Trash Into Treasure

The city of Wichita Falls is turning your trash into treasure. The city's Transfer Station is closed getting repair work done. The closing is causing residents to head to the landfill and take advantage of the cities compost program.

David Leyfeldt, Sanitation Superintendent, said, "We have an excellent program and can collect almost 2/3 of what we throw away. We only have about a quarter of the people using the program." Leyfeldt added, "If we could get more people participating, maybe we could go to the next step."

Getting more Wichita Falls residents to recycle their organic compost is the goal. "Anything that's ever been a plant, tree, or animal, paper, wood products, cardboard products, all your food waste, paper products and yard waste. We take all of it."

Leyfeldt said all the organic compost is grinded up and placed in piles out in the compost facility area. It then goes through various stages and sits for about 60 days. It then turns into a compost enriched soil, which is sold to local vendors.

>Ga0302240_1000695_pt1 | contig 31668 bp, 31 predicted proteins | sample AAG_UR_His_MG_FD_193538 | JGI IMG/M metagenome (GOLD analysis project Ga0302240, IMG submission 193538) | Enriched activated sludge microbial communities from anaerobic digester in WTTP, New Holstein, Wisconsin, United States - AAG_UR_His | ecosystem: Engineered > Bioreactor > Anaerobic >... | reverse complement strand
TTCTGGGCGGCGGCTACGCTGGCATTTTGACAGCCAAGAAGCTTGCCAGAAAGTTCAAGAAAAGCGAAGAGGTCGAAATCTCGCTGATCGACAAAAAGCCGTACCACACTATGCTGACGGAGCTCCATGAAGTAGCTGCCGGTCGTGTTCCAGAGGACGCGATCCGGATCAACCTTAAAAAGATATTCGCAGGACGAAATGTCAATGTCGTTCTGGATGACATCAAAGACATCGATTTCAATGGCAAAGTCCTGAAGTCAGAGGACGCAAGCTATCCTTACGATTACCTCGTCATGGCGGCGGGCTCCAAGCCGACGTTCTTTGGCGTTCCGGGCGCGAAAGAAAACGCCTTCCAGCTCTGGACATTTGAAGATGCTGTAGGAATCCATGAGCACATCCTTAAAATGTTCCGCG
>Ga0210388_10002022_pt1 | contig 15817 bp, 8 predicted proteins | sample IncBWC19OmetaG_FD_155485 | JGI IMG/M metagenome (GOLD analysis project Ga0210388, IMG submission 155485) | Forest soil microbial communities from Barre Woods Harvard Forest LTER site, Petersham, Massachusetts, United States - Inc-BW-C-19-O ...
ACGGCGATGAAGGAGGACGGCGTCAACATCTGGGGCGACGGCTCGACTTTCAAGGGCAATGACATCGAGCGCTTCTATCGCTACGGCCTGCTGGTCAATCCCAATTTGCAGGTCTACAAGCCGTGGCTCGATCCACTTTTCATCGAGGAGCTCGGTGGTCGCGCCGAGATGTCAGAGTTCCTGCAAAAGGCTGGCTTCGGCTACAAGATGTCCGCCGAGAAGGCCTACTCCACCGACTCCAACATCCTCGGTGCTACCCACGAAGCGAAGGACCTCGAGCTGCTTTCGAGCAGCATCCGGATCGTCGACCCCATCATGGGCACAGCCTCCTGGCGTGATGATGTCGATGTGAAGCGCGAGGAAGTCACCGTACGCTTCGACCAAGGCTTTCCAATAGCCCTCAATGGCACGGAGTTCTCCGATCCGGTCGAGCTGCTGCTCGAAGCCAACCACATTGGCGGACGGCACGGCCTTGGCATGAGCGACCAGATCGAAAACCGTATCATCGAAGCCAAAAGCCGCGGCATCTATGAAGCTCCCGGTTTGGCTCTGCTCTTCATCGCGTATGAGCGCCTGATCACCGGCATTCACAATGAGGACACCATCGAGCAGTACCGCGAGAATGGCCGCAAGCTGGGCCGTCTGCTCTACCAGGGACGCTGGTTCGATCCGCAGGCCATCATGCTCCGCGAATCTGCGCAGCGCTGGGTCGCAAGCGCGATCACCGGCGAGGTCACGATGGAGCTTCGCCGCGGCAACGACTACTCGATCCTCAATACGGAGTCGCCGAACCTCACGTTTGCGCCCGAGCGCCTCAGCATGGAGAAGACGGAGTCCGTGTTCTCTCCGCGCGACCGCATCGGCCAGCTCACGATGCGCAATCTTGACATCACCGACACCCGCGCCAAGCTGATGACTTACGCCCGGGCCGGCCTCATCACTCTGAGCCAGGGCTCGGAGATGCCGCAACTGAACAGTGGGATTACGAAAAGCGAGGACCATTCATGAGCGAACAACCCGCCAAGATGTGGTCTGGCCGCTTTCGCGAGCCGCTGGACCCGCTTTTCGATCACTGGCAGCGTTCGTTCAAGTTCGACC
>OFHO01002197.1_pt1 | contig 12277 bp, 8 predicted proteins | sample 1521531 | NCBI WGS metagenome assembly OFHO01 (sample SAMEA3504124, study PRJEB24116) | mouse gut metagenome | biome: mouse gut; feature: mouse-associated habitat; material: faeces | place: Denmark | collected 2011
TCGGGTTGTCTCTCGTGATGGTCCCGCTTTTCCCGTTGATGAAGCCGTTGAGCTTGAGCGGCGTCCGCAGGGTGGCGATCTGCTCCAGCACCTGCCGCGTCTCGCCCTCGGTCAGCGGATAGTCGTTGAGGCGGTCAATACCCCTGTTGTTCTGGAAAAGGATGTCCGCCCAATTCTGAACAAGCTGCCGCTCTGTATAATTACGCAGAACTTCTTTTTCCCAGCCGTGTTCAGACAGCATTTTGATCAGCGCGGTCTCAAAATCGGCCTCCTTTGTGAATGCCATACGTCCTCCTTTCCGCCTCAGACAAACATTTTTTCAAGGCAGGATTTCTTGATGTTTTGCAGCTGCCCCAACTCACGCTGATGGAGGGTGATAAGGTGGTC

By utilizing the composting program and keeping the organic trash from being buried, the landfill and environment is kept safe from methane gases. "Because we don't put the organics in the landfill, when we compost it it's decomposing with oxygen and therefore not generating the methane gas."

Leyfeldt said besides making Wichita Falls landfill safer for the environment, the program is also saving the city money.

Residents can participate in the Wichita Falls recycle organic compost program. The program cost $3.00 a month and you will get a curbside bin for organic products. There are a handful of organic compost bins throughout the city and residents can  drop off their organic trash there.

Natalie Garcia,  Newschannel 6